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Article: How To Have A Regency Easter

How To Have A Regency Easter  -

How To Have A Regency Easter


Daffodils | How To Have A Regency Easter

In this quiet way, the first fortnight of her visit soon passed away. Easter was approaching, and the week preceding it was to bring an addition to the family at Rosings, which in so small a circle must be important.

Pride and Prejudice

How are our Lent abstentions going? Not being particularly religious myself, I’m not a regular practitioner of the whole ‘giving up something for Lent’ thing, but I have done it in the past. In my teens, I forced myself to give up oreos, having gotten into the less than healthy habit of necking a whole sleeve of the biscuits as soon as I got home from school. These days, I like to think that I’m better at practising a bit of moderation, but I have to admit, when creme egg season rolls around, I’m on the multipacks. Yes, Easter is right around the corner, and these days, chocolate is a highlight, but it can also be a great opportunity to get together with family, have a nice lunch, and celebrate the coming of Spring, as well as enjoying the religious observances, if you’re so inclined. Would all of this have been the same in Austen’s time? Let’s have a look. 

Well, first of all, I’m sure not many people would be surprised to find out that chocolate eggs are, in the grand scheme, a recent innovation. Though dying and decorating eggs to mark the coming of Spring has been a tradition since before the advent of Christianity, the first chocolate eggs started to appear on the continent somewhere around the end of Austen’s lifetime, and would have been chocolate  the whole way through, rather than hollow - now that sounds like a challenge for your fillings! The first commercially produced Easter egg in the UK was created by J.S. Fry and Sons in 1873, followed by Cadbury in 1875. No Easter eggs for Miss Austen then, but there were still plenty of Easter traditions to tuck into.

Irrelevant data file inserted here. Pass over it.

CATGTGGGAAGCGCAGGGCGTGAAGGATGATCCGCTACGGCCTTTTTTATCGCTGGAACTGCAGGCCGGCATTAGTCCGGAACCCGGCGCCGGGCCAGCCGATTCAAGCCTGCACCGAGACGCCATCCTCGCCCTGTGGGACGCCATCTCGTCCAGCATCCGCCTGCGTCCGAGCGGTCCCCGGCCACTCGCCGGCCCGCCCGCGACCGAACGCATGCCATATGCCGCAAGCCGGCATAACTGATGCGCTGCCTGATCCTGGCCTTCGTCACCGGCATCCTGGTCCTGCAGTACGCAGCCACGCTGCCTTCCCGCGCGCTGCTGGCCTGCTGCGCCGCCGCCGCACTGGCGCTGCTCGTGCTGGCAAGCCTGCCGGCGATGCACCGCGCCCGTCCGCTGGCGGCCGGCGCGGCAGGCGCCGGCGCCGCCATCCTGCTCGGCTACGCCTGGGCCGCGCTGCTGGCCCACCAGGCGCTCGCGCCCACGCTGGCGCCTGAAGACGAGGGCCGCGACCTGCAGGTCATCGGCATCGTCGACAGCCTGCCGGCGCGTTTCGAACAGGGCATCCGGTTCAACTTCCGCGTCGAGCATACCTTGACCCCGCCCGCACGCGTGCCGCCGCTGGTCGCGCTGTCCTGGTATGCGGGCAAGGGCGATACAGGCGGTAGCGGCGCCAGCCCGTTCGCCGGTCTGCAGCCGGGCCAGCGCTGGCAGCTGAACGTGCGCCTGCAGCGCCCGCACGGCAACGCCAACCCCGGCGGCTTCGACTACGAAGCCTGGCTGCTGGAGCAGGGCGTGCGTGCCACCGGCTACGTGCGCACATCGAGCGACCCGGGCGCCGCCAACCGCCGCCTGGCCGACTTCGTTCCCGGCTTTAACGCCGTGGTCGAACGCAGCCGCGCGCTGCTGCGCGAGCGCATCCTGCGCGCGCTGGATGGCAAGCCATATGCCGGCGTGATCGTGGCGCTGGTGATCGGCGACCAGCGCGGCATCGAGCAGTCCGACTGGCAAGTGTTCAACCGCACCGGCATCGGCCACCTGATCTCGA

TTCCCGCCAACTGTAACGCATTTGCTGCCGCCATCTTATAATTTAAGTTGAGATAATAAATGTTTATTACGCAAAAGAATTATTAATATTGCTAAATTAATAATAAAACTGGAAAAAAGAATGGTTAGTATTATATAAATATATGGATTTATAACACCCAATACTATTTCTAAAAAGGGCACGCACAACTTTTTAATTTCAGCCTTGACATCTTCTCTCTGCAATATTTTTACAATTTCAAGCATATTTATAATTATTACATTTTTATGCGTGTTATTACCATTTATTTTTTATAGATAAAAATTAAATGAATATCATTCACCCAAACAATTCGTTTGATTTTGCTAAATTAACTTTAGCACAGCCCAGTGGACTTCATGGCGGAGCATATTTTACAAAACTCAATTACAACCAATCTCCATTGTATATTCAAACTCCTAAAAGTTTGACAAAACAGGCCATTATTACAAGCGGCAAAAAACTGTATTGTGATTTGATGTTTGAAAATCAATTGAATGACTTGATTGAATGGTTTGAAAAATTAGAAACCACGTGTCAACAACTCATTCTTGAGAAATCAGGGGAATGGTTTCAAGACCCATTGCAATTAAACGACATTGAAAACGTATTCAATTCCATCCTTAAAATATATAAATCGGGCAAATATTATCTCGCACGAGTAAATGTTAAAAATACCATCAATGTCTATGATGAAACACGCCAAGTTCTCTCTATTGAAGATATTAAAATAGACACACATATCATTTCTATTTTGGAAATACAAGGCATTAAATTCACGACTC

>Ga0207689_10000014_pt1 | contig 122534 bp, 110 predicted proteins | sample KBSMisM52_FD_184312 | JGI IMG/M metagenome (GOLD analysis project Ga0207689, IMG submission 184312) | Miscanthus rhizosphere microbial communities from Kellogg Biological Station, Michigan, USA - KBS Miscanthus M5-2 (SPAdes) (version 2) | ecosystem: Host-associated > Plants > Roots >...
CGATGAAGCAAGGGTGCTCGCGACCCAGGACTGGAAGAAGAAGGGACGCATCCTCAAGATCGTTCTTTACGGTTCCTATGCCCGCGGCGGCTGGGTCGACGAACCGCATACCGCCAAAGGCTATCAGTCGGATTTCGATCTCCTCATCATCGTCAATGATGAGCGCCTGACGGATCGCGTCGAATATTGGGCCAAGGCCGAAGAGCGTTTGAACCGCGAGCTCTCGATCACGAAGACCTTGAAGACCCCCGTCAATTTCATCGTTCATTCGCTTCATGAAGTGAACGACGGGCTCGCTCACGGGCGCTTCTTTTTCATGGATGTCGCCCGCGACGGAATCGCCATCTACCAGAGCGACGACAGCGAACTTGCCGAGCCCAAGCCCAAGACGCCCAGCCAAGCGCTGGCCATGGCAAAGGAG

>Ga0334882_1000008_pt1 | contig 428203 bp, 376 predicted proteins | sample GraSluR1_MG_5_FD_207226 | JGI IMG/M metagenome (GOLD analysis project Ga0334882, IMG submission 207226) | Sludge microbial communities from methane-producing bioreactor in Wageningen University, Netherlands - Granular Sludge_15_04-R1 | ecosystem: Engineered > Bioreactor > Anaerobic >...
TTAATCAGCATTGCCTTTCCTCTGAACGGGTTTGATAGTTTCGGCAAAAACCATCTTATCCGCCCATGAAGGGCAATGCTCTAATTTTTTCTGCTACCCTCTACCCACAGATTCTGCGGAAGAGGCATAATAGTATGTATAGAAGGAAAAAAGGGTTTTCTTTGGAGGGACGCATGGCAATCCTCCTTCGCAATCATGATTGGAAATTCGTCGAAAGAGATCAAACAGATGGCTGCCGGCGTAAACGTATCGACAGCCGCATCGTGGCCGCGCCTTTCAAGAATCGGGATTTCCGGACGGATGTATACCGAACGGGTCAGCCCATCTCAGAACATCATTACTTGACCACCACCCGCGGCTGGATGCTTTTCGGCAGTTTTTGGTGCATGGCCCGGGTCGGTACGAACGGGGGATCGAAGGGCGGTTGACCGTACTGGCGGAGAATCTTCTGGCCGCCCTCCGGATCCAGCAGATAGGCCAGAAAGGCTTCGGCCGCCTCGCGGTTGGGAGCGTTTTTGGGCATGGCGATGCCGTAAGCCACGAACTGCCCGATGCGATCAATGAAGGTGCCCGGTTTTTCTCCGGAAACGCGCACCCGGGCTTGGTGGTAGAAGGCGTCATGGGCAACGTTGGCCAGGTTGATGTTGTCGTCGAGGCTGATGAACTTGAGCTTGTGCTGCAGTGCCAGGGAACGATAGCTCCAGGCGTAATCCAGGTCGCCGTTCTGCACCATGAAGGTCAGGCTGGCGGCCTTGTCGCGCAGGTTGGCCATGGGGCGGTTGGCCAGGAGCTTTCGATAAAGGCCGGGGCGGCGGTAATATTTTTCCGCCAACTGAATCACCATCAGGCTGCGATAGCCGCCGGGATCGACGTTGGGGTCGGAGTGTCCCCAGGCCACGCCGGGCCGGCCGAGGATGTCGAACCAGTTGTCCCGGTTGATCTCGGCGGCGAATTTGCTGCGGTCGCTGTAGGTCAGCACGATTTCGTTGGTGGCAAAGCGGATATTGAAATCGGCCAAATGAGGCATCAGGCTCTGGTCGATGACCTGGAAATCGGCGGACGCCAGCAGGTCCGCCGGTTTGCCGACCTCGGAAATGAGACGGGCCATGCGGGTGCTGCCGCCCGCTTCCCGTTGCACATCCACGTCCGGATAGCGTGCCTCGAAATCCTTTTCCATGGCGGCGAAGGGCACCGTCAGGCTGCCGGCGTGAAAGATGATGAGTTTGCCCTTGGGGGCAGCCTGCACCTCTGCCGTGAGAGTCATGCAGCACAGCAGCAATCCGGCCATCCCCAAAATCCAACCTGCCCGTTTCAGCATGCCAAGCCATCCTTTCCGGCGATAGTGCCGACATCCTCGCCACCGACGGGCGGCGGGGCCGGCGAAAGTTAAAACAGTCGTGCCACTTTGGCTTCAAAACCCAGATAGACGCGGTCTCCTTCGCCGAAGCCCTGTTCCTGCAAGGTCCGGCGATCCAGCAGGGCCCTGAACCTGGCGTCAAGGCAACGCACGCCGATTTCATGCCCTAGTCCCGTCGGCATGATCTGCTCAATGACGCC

Easter celebrations would have begun, as they do now, on Shrove Tuesday, or Pancake day. Rather than just pouring some milk and eggs into the prefab batter you bought from the supermarket on the way home from work, however, they made a whole day of it, with the ladies of the parish racing around their parish clutching a frying pan, trying to be the one to win the Pancake Day race. In true British spirit, some towns even threw pancake parties to celebrate. Ash Wednesday would follow the next morning, and forty days and nights of observance with it. 

There would be no snoozing of the alarm for Austen on Easter Sunday itself, with Easter being a strictly observed day in the Church of England’s calendar. The whole parish would get together to observe the occasion. Perhaps the occasion might even call for a new bonnet, or perhaps just a fresh trim for the frugal. For sure, everyone would be hoping that the weather was perking up enough to exchange heavy winter dresses and furs for a lighter Spring outfit. 

Then it would be time for lunch. Like today, our Regency forebears would have enjoyed a Hot Cross Bun, with vendors lining the streets in the days running up to the big event. Lamb or ham would also have been served, much like today (although this writer would go for a veggie substitute!). After lunch, then what? We can only imagine the remainder of the Sunday being a good opportunity for Jane to get stuck in to a good bit of reading or relaxing with the family. 

We hope you have a restful and pleasant Easter period, whether you observe it or something else!

Ellen White is editor of the Jane Austen blog. If you would like to contribute to the blog, she would love to hear from you. Follow this link for more details.

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